After the Chicago Cubs blow an opportunity to reach the World Series in 2003, Cubs fans blame the team's misfortune on fellow fan Steve Bartman, who interfered with a foul ball and prevented Moises Alou from making a catch.
'Dear Governor Cuomo' is a concert protest film aimed at influencing New York state's decision to ban hydraulic fracturing - fracking - or adopt it. Featuring local activists including Mark... See full summary »
Behind Those Eyes provides a magnifying glass into the behind-the-scenes dynamism of Brad Arnold, Matt Roberts, Todd Harrel and Chris Henderson, both on and off the tour. The movie ... See full summary »
Ken Kesey's original crew of self-proclaimed "Merry Pranksters" shot about 40 hours of 16-mm film in an unfinished project. Reportedly, Kesey several times showed all 40 hours - unedited - before he stored the film cans in Eugene, Oregon. They were rusting away until saved by the documentary directors, who first discovered they existed in 2004. See more »
On the way back, I was driving across country in a big old nice station wagon with a couple of my buddies, nibbling on cactus. As we were driving along, Kennedy began to be killed.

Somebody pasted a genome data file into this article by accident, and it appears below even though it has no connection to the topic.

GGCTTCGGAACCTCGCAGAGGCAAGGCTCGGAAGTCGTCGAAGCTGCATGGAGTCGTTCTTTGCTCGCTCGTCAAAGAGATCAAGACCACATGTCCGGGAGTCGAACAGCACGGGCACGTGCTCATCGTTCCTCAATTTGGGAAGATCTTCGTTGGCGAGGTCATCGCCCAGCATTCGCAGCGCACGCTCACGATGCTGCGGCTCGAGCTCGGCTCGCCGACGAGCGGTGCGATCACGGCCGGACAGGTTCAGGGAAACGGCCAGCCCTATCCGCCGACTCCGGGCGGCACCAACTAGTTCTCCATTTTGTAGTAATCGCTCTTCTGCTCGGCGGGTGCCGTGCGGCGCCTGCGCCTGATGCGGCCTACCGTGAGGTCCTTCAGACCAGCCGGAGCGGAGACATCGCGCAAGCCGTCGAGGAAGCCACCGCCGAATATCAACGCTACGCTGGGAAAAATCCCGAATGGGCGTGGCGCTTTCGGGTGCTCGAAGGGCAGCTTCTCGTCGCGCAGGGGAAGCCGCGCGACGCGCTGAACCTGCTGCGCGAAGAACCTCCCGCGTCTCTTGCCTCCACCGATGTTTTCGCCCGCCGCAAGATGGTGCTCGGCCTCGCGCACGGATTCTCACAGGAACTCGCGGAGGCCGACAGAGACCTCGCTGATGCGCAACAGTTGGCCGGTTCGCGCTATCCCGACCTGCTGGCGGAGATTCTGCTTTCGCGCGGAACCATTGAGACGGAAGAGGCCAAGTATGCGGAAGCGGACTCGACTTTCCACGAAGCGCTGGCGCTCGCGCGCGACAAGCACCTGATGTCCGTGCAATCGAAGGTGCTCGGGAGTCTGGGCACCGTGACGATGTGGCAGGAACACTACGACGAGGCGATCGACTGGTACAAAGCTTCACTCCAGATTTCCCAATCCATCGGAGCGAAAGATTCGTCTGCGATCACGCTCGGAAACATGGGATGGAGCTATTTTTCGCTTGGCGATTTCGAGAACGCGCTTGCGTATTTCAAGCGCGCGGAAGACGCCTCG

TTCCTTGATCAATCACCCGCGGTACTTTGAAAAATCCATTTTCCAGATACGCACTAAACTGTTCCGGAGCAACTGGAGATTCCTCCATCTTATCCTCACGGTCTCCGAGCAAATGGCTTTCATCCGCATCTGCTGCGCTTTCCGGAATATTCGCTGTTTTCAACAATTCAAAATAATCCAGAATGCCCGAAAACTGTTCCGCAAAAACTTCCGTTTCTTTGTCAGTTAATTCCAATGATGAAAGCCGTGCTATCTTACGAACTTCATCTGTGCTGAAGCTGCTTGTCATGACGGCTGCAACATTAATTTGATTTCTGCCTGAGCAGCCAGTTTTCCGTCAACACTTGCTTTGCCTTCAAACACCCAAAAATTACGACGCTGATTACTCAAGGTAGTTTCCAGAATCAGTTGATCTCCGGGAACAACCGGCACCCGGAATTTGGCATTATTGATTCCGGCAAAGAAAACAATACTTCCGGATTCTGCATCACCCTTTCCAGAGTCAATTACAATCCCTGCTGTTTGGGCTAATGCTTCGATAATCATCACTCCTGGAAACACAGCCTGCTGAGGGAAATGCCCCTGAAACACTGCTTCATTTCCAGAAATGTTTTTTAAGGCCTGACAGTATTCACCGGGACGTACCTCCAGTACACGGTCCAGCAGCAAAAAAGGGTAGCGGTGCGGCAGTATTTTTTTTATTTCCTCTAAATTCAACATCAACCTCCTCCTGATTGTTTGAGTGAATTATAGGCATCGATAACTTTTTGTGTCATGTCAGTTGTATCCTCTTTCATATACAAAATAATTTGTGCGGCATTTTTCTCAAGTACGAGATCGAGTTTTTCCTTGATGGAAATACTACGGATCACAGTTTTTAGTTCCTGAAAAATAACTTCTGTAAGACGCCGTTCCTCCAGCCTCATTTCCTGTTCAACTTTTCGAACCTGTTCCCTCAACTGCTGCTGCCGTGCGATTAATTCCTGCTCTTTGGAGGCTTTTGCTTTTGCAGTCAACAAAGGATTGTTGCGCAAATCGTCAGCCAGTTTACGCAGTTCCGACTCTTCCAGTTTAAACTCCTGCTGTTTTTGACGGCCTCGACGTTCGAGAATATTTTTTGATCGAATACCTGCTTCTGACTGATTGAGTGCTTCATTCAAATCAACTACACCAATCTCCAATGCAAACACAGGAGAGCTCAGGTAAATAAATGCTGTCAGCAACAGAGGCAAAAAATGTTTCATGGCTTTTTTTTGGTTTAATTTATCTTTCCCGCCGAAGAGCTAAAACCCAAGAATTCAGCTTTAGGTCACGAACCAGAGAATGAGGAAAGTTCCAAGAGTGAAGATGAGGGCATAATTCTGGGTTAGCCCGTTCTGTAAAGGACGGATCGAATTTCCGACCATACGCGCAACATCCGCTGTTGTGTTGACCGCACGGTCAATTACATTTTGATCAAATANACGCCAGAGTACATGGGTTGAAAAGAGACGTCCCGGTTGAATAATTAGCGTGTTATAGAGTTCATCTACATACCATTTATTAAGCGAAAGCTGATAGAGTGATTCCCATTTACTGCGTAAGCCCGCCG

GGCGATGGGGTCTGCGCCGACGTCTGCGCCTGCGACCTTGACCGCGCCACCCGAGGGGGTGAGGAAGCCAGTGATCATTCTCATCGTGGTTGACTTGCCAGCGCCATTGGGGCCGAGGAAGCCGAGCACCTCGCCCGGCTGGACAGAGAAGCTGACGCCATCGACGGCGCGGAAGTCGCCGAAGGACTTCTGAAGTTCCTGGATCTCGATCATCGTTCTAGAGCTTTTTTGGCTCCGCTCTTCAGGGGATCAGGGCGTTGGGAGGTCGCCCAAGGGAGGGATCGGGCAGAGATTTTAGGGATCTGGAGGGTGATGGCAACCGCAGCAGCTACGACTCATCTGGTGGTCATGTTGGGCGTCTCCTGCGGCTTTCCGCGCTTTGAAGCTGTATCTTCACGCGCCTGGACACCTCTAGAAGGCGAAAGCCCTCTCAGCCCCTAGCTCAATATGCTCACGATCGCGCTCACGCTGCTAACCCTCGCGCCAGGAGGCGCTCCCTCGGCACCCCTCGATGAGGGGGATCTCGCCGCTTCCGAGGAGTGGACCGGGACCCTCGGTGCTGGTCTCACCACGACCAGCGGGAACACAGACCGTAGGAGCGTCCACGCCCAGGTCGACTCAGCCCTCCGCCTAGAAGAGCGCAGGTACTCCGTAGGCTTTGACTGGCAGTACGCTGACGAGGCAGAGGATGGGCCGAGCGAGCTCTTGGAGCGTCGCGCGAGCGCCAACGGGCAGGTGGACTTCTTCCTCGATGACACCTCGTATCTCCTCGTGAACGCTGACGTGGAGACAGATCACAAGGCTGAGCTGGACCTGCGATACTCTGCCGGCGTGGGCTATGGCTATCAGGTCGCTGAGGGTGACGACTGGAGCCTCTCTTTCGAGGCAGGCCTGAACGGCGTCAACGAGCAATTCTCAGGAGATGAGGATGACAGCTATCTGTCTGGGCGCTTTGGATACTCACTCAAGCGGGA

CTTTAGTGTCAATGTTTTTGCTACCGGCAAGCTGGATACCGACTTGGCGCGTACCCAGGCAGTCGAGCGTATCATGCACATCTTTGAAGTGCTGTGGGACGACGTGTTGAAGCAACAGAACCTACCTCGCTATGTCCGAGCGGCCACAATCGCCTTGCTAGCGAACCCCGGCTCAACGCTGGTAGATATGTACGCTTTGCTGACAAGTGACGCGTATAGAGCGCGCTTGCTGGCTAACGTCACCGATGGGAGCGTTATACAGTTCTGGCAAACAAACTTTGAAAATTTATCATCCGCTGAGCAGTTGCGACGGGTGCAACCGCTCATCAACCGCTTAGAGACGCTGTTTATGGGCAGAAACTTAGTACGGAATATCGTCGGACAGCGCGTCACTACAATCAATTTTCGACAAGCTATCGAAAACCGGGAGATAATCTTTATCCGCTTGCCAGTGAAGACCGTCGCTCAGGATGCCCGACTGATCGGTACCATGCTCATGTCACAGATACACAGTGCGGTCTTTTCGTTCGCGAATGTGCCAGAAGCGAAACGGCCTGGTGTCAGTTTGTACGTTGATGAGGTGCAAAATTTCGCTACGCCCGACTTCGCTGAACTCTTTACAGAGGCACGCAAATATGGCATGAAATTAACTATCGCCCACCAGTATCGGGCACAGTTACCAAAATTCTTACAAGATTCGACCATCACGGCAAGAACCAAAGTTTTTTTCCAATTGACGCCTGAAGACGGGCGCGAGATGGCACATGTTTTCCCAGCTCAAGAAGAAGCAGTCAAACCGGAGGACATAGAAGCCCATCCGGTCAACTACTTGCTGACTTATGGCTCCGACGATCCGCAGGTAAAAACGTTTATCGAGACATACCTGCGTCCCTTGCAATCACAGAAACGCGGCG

[news reports stream in]
Everywhere you went, you looked in people's eyes and they all felt the same thing. It wasn't just sadness, it was a loss of an innocence; the loss of the idea that; always the good is going to prevail. There's no way to even nearly depict the pain and the feeling of crisis. The thing that all ...
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Depressing if you don't want to watch a 2 hour advert for LSD
I read Tom Wolfe's novel and was pretty impressed. I watched this movie and wasn't. In the novel the pranksters have a clear underlying philosophy to their antics and as such mark an important historical beginning of the 60's youth counterculture. In the novel there is a recurring theme railing against the crass materialism of America at the time and a continuation of the artistic beat movement of the 50's. In the movie we're pretty much simply given an advert for LSD. As I understood it drugs and sex were used as a MEANS to a greater understanding and a new philosophy of life. But what we witness in this film is simply irresponsible self gratification and mindless hedonism which I guess is what eventually burnt the 60's out. Maybe Wolfe made it all up and this film represents the reality? If so it was a big disappointment for me. I'm with Kerouac on this one. I'd share a beer with him on that sofa in New York and have a good moan about what a bunch of irritating,vain, stupid,shallow, self indulgent pricks they all were.
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